Yet amid the biggest national crisis in generations, the one branch of government where Democrats hold power has largely sidelined itself, struggling so far to adopt remote voting, Zoom video hearings or any of the other alternative methods that have become standard for most workplaces in the age of covid-19. No administration official has appeared at a congressional hearing in over a month. Committees have been unable to meet in person to debate and advance bills. There is no firm date for when the new oversight panel will start its work.
“I haven’t had a classified briefing in over six weeks,” said Rep. Jason Crow (D-Colo.), a member of the House Armed Services Committee, which needs to reauthorize the annual policy bill for the military. Crow said he has yet to get committee leaders to agree with his proposal to “open a nationwide infrastructure” for classified briefings for members of Congress, by using the secure rooms in regional FBI offices and military bases across the nation.
The frustration is evident among House Democrats, with many increasingly convinced that Congress is functioning as a shadow of its former self, with rank and file largely bystanders as party leaders hastily assemble massive spending bills. More than a dozen told The Washington Post in recent days that the House was failing to meet its constitutional mandate amid an epochal global crisis, abdicating power to the Trump administration as the nation demands strong political leadership.
“We’re basically ill-prepared for the nature of this emergency,” said Rep. Denny Heck (D-Wash). “Obviously, there are a lot of things going on with how this money is being spent that are clearly not in keeping with the spirit of what we intended, and it’s harder for us to exercise oversight when we’re all at home in our war rooms.”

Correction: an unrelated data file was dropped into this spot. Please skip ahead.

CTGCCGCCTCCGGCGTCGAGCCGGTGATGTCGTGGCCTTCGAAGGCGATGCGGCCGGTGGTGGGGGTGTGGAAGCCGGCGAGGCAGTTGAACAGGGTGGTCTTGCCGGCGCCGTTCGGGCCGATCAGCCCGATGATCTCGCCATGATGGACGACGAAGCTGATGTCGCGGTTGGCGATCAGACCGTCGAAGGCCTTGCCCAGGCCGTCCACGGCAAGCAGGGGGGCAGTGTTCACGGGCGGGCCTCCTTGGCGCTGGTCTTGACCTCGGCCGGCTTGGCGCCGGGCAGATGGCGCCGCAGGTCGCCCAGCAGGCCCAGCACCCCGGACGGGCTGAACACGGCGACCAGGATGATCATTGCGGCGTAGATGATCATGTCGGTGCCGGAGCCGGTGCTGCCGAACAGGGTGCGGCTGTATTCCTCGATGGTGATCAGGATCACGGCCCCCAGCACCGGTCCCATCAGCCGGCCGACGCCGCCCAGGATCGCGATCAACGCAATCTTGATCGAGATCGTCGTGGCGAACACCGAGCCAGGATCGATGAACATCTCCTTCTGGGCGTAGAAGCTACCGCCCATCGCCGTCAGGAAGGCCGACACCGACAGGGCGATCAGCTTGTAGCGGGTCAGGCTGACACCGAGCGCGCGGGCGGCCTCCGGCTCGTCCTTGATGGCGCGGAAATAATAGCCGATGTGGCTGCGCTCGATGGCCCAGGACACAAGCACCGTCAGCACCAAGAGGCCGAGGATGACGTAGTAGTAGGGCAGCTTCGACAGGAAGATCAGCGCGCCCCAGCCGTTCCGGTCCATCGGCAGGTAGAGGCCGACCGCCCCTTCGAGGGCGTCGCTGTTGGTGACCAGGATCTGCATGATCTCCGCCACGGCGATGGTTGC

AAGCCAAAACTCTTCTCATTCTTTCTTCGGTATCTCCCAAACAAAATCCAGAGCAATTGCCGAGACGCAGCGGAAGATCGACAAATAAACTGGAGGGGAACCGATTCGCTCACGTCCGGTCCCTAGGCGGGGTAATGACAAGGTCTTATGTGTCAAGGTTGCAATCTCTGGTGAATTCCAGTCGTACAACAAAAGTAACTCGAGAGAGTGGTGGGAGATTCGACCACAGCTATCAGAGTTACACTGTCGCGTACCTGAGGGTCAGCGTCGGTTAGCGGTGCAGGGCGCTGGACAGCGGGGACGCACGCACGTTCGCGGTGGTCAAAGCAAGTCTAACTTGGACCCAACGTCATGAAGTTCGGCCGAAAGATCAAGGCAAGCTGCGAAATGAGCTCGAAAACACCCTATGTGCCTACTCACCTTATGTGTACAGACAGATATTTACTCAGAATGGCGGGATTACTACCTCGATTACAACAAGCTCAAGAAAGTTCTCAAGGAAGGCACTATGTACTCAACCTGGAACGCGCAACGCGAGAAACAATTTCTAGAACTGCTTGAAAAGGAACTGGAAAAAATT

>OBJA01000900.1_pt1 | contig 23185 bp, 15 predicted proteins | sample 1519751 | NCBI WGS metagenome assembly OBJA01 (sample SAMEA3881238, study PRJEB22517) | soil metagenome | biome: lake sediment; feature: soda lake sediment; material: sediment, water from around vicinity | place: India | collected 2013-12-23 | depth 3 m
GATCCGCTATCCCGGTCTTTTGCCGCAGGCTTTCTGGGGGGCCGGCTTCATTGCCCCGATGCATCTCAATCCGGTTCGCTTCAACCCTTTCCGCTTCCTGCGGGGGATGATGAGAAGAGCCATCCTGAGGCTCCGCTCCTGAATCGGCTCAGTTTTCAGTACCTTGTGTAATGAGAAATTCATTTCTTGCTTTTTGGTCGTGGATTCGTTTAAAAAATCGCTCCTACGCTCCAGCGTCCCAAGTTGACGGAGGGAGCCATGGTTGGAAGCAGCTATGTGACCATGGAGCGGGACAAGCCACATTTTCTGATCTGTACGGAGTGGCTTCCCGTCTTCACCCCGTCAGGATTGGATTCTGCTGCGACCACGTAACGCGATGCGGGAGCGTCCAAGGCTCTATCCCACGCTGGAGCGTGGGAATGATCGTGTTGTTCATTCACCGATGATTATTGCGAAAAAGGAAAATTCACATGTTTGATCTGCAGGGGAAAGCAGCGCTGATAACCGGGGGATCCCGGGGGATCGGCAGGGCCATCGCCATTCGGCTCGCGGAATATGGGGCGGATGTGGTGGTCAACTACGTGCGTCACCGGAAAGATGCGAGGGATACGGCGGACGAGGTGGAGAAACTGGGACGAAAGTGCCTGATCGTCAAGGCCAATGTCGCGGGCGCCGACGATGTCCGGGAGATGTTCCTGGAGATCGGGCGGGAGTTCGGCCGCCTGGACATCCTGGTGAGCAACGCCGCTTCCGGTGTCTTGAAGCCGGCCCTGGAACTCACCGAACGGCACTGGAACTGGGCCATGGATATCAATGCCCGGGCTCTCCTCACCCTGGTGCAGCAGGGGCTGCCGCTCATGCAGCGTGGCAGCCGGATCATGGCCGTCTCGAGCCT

That discontent has increased pressure on House Speaker Nancy Pelosi (D-Calif.) and other leaders to change more than 230 years of rules to allow for remote deliberations and voting — and some Democrats are joining calls from Republicans who simply want to bring Congress back to Washington, spurning advice from public health authorities who continue to recommend that Americans work from home whenever possible.
Questioned about the Post story, Pelosi acknowledged the exasperation within her caucus. She said she backs remote voting but bipartisan support from House Minority Leader Kevin McCarthy (R-Calif.) was crucial before moving ahead with any changes.
“I share the frustration that they have about the committees,” she said Sunday on CNN’s “State of the Union.” “I’m all for doing the remote voting by proxy. I want it to be bipartisan. The Republican leader, Mr. McCarthy, has assured me that he will consider this. He’s not there yet. He could be there.”
Congress’s inability to adapt some of its core functions to the new reality stands in contrast to other organs of the federal government, including the Supreme Court, which will hear oral arguments by teleconference for the first time starting next month.
Trump, meanwhile, presides over near-daily televised briefings from the White House and commands the vast powers of the executive branch — imposing an immigration ban one day and promoting unproven medical treatments the next — as hobbled lawmakers struggle to provide an institutional counterweight.